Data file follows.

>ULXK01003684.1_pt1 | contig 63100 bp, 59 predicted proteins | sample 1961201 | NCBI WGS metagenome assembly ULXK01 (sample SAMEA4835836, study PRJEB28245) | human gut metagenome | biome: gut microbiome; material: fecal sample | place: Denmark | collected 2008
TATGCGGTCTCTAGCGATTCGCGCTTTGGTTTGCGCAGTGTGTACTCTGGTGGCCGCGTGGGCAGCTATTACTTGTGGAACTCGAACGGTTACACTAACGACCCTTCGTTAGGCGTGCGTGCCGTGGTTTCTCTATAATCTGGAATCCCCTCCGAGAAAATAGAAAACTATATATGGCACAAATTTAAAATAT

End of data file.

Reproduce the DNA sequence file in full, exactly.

>ULXK01003684.1_pt1 | contig 63100 bp, 59 predicted proteins | sample 1961201 | NCBI WGS metagenome assembly ULXK01 (sample SAMEA4835836, study PRJEB28245) | human gut metagenome | biome: gut microbiome; material: fecal sample | place: Denmark | collected 2008
TATGCGGTCTCTAGCGATTCGCGCTTTGGTTTGCGCAGTGTGTACTCTGGTGGCCGCGTGGGCAGCTATTACTTGTGGAACTCGAACGGTTACACTAACGACCCTTCGTTAGGCGTGCGTGCCGTGGTTTCTCTATAATCTGGAATCCCCTCCGAGAAAATAGAAAACTATATATGGCACAAATTTAAAATAT